> Brandon Clifford (leader)
Architecture is in a state of crisis. We operate in a society that is rapidly changing;however, we are burdened with our inheritance. This inheritance was designed for a society we no longer recognize. Just as Paris opened their narrow streets upon the discovery of germs. Just as New York built skyward upon the innovation of steel structures. We too will redefine our habitat.
Our approach to re-imagining New York City will operate through the lens of a Manifesto. This Manifesto will be comprised of two basic elements in no specific order. First being a projection of future social and cultural requirements. Second being an alteration in the materials, means and methods of making.
What does our culture require? How are we different from past cultures? Do we see a trend upon which we can project to our future culture? Questions such as these will beanswered with strong claims. Each claim for cultural requirements will merge with aparallel brainstorming session on materials and methods of making. If we previouslyassumed concrete, steel, wood, stone, and glass – would we now propose carbon fiber,EPS foam, and plastics? Or perhaps we would alter the methods of making to adjust theinherited materials?
Each claim will address the following three criteria.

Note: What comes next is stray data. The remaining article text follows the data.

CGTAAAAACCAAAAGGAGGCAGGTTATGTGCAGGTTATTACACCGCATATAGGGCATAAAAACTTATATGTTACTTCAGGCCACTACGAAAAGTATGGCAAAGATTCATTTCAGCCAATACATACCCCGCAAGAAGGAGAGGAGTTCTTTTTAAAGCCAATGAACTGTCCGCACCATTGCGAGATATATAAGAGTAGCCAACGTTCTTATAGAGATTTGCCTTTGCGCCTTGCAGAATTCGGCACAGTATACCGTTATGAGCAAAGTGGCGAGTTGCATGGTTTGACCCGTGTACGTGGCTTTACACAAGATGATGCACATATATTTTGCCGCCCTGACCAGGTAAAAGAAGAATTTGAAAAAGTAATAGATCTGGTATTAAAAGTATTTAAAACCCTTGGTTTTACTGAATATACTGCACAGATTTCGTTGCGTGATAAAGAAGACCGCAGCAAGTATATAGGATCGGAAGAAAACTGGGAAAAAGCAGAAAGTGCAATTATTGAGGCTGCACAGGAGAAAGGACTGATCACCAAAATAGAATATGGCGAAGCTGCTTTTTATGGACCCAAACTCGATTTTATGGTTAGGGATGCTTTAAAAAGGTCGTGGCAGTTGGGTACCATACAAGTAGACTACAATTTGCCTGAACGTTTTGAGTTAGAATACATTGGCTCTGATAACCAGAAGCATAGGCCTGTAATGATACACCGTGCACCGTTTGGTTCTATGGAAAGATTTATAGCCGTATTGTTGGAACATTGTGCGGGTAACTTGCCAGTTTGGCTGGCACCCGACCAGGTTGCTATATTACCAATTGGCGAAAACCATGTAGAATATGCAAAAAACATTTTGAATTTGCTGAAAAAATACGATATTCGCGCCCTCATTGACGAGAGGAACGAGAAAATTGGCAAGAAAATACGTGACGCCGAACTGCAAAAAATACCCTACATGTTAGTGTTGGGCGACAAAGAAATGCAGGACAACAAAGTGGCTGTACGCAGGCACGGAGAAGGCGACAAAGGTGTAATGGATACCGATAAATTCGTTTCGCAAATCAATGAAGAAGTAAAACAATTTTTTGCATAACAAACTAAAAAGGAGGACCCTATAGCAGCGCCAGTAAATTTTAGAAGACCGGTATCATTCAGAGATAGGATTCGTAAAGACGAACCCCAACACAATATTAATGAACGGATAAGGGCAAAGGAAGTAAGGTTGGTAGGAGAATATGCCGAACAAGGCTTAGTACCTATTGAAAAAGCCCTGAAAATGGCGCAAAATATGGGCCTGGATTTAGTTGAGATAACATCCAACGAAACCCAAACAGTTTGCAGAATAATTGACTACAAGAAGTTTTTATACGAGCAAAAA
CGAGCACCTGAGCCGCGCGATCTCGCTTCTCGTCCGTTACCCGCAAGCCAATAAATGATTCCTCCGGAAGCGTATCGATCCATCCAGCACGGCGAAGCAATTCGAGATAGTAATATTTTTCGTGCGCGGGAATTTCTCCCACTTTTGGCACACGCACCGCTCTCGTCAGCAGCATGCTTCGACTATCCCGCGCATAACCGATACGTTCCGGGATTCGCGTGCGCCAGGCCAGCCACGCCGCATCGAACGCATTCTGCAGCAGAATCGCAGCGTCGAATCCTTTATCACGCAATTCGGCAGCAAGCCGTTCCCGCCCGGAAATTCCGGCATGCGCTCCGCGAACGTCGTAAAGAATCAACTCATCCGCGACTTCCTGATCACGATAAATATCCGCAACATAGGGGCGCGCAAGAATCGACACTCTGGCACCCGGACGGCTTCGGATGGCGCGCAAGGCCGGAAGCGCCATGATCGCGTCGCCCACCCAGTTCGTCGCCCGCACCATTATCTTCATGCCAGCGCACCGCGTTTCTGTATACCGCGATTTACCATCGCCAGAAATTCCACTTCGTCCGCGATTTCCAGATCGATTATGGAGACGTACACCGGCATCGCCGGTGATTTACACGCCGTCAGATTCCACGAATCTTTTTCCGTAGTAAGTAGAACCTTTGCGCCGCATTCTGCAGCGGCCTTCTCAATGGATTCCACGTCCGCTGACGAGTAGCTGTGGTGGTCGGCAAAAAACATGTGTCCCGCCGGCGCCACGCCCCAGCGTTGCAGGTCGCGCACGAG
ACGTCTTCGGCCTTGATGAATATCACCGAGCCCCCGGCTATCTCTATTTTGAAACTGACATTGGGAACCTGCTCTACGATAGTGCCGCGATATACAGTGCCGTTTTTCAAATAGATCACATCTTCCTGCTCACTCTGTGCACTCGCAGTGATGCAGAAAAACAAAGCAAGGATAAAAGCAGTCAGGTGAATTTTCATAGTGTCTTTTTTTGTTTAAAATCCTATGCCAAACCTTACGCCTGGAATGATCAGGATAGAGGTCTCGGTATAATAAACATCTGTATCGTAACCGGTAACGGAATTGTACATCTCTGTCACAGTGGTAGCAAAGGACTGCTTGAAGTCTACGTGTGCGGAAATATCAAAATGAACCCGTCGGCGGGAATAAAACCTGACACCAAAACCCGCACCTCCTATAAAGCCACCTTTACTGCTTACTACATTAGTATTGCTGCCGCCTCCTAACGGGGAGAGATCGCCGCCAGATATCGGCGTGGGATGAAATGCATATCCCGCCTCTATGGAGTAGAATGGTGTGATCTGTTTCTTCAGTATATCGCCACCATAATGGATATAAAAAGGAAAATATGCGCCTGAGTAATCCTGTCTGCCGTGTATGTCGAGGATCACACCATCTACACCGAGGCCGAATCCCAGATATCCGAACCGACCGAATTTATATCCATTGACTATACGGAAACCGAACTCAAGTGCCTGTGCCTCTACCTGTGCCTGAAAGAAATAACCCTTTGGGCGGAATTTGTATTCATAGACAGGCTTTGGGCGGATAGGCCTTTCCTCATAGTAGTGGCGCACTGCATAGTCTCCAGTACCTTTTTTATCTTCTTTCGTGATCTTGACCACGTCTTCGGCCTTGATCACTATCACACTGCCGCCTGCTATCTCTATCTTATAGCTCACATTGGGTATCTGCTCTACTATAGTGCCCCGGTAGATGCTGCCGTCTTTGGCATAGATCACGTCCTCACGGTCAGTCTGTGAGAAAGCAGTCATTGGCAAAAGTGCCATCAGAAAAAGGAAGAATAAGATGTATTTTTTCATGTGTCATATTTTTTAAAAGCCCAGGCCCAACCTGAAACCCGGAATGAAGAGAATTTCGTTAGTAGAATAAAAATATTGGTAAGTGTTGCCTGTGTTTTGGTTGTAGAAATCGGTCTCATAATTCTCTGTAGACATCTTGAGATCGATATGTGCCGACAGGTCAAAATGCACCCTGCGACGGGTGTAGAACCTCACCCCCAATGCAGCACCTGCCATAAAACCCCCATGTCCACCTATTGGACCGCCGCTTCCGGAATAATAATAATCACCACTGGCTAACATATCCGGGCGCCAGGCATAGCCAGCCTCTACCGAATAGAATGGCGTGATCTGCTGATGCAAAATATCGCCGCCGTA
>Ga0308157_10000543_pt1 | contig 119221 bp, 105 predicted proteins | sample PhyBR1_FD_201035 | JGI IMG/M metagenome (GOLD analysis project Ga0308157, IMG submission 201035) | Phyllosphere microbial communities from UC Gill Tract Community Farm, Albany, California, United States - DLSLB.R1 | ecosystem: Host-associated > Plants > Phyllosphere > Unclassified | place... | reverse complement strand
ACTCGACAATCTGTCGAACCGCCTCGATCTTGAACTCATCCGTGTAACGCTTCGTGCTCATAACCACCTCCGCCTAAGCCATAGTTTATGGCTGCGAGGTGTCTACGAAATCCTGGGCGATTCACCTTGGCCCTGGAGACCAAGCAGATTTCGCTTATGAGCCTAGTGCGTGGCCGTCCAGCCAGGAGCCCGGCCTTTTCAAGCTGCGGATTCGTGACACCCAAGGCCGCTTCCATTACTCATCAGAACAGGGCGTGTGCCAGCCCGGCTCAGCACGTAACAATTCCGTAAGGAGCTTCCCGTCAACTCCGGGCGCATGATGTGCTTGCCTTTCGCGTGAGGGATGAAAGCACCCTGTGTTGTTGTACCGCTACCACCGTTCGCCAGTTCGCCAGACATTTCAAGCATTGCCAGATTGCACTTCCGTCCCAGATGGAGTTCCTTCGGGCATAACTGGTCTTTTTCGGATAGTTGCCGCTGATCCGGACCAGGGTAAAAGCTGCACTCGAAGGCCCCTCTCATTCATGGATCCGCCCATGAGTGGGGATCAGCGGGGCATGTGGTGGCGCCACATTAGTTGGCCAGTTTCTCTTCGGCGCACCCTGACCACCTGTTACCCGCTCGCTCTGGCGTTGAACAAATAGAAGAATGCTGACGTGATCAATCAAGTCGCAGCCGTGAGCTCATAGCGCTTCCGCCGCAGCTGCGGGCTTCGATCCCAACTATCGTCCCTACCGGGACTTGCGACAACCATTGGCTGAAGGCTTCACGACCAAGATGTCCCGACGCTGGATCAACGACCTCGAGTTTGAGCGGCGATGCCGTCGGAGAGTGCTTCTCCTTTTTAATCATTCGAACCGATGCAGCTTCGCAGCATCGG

• Establish convention
• This is an architectural problem
• State the proposed alteration
This collective manifesto will be the foundation for a series of experiments andinvestigations that will test and rarify the claims made in the case study of New YorkCity. While the foundation of this research (the Manifesto) is in the form of text, theexperiments will address the two parallel paths with their own required medium.
Experiments surrounding questions of materials, means and methods will manifest themselves in the form of making exercises, models, drawings, charts, etc. In addition to these somewhat conventional operations, we will leave our bubble regularly to take ourclaims to the streets (in the form of a derive). These derives will be programmed (andnot programmed) as a group (and sometimes not). We will investigate, test, and happen upon claims made in our brainstorming session. These experiences will manifest in the forms of interviews, found objects, anecdotes (true and false), frustrations, receipts, etc.
The apparent chaos in this process will manifest into a radical claim that will address our inherited history as well as detach us from the shackles of assumption.